With accelerating growth in South-South migration, Ecuador has become a popular regional destination for migrants. The economy has grown in recent years, with standards of living rising. Ecuador’s dollarization and relatively open immigration policy has arguably made the country an attractive place to find socio-economic opportunities.
But many of those detained in Ecuador are not economic migrants in search of work, but Colombian refugees forcibly displaced by decades of armed conflict. With paramilitaries still active in southern Colombia, close to the border, many Colombians travel south to seek safety in Ecuador. Despite Ecuador’s policy of “open borders”, the detention and deportation of individuals with irregular immigration status occurs with alarming frequency.
When foreigners are detained because they lack the right visa or legal status, they are brought before a magistrate who determines whether deportation is appropriate. Those detained may be held for over two months at a detention center, often without being informed about their fate or whether they have any rights.
Until recently, Quito’s Centro de Detenciones Temporales para Extranjeros en Situación Migratoria Irregular, or Temporary Detention Center for Foreigners in Irregular Migrant Situations, was located at Hotel Hernán. Residents of Hotel Hernan were detainees who might be deported on any given day. Guards kept watch over its residents, patrolling the premises where detainees temporarily reside on gender-segregated floors. Once inside, it was evident that poor security, hygiene and food provisions were a norm.
In November of 2012, based on the complaints received from detainees, Asylum Access Ecuador filed a complaint with the ombudsman’s office, who immediately started investigating allegations of rights violations experienced by 17 individuals. This was eventually brought before a judge, who deemed the authorities in violation of migrant rights. The judge accepted a Habeas Corpus and ruled that the detention of the 17 individuals would be replaced with the option of appearing before the provincial head of migration every 10 days.
This is a great victory for refugee rights and promotes an alternative to detention that both respects refugees’ right to freedom of movement and the host country’s concerns about monitoring incoming migrants.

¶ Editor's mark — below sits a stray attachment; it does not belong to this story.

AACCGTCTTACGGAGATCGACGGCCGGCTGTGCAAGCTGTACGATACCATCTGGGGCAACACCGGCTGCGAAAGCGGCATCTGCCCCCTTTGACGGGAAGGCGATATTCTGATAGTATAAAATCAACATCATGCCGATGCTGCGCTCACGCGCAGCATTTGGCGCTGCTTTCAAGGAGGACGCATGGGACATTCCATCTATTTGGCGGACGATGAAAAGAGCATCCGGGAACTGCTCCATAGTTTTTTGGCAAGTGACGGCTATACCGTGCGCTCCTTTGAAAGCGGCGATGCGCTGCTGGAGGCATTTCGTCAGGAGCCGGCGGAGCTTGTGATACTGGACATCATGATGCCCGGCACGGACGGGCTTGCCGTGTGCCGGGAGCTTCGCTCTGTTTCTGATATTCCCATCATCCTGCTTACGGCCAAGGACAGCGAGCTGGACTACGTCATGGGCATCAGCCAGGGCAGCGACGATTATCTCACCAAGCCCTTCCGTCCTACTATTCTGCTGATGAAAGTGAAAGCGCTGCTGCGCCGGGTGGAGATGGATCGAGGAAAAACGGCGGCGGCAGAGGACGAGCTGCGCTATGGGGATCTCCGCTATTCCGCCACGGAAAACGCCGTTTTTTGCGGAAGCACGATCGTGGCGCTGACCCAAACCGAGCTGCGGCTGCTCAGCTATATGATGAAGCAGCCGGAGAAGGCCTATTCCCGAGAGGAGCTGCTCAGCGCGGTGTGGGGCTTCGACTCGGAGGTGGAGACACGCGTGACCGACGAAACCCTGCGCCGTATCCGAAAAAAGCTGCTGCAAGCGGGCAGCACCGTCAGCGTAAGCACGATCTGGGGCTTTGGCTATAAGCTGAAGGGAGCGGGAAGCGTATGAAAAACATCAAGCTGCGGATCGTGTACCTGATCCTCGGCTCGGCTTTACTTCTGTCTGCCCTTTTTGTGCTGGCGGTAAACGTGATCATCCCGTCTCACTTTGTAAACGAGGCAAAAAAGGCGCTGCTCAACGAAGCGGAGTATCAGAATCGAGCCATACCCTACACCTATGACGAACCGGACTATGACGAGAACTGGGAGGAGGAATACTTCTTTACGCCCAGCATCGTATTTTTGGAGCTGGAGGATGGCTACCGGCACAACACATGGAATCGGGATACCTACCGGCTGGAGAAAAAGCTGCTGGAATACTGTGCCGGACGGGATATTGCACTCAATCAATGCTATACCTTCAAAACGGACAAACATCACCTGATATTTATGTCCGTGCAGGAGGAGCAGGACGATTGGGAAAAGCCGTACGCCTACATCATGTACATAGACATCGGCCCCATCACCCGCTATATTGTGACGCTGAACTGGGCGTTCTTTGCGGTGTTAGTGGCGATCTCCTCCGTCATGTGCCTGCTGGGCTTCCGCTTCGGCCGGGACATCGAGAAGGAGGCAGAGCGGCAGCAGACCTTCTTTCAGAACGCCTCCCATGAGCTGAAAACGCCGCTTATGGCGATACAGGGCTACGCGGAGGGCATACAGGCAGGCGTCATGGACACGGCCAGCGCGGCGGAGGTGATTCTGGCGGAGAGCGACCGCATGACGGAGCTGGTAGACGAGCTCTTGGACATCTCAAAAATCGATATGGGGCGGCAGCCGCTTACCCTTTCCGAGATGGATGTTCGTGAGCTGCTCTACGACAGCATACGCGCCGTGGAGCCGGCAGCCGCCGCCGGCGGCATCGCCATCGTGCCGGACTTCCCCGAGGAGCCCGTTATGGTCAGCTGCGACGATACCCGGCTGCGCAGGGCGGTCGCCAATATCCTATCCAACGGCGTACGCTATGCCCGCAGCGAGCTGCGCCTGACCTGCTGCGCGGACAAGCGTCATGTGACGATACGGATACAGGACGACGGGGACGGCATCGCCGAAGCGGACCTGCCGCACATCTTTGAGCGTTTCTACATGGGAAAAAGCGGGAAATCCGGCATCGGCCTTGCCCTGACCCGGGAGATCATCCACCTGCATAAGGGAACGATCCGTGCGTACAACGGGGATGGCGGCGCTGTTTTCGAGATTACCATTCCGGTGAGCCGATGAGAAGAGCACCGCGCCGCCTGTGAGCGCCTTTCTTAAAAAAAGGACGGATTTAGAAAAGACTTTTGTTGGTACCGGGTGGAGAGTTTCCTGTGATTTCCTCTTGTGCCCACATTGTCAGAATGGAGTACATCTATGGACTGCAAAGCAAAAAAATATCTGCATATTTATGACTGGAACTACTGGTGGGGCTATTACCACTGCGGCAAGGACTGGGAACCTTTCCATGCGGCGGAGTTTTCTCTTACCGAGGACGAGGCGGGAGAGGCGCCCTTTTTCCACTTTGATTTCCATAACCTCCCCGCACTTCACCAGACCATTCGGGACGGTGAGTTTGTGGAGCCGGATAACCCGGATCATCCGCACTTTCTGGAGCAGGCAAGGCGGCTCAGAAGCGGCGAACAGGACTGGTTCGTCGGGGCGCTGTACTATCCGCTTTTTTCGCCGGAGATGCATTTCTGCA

While the decision is a step forward for refugees’ right to freedom of movement, it still fails to address some fundamental refugee rights violations. Refugees may still be deported on short notice, sometimes with less than 12 hours to seek assistance. Mandatory check-ins at the Provincial Head of Migration may improve freedom of movement, but still constrains mobility and consequently, the ability to seek employment in other locations and take back control of their lives. Without deeper policy change, refugees must still contend with the daily fear of deportation and find the means to report to the authorities while leading a normal life.
In recent years, Latin America’s largest refugee hosting country has shown some willingness to improve refugee policies. It added refugee work rights to the constitution in 2008 and made a handful of rulings upholding refugee rights. Yet Ecuador is still far from having strong rule of law protections for refugees. As we welcome January’s ruling, we look forward to even greater strides for refugee rights empowerment in Ecuador.
Written by AAE Access to Rights Coordinator Ahmed Correa
 The Temporary Detention Center for Foreigners in Irregular Migrant Situations has recently been moved to Hotel Carrión.
Published in February 2012